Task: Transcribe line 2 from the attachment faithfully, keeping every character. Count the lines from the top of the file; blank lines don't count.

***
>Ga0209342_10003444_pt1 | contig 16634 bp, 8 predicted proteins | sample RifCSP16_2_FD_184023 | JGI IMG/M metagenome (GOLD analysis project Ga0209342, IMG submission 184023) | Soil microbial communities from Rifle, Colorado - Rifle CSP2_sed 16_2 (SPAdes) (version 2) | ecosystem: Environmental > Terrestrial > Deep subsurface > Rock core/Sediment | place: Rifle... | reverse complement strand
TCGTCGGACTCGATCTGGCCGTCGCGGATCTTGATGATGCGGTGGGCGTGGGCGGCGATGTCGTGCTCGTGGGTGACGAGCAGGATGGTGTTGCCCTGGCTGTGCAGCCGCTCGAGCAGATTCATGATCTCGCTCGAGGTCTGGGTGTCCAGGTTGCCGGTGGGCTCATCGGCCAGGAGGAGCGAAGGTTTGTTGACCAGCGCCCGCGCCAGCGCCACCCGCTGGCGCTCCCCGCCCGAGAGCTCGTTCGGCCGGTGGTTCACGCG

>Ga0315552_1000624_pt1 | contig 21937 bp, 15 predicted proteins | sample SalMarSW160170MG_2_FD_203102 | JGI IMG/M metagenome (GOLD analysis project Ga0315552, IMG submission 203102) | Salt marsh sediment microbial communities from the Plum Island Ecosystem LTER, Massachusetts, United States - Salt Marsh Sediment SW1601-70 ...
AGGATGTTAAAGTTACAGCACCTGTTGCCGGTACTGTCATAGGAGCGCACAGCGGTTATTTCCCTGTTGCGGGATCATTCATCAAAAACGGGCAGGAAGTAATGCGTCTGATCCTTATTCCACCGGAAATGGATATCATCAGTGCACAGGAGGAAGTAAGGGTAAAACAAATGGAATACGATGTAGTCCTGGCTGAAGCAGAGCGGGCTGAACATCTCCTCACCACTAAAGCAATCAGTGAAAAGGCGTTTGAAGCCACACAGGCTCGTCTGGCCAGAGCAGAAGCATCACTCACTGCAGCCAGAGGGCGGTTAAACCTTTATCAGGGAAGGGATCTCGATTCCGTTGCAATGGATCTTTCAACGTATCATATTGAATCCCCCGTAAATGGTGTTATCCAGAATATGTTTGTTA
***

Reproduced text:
TCGTCGGACTCGATCTGGCCGTCGCGGATCTTGATGATGCGGTGGGCGTGGGCGGCGATGTCGTGCTCGTGGGTGACGAGCAGGATGGTGTTGCCCTGGCTGTGCAGCCGCTCGAGCAGATTCATGATCTCGCTCGAGGTCTGGGTGTCCAGGTTGCCGGTGGGCTCATCGGCCAGGAGGAGCGAAGGTTTGTTGACCAGCGCCCGCGCCAGCGCCACCCGCTGGCGCTCCCCGCCCGAGAGCTCGTTCGGCCGGTGGTTCACGCG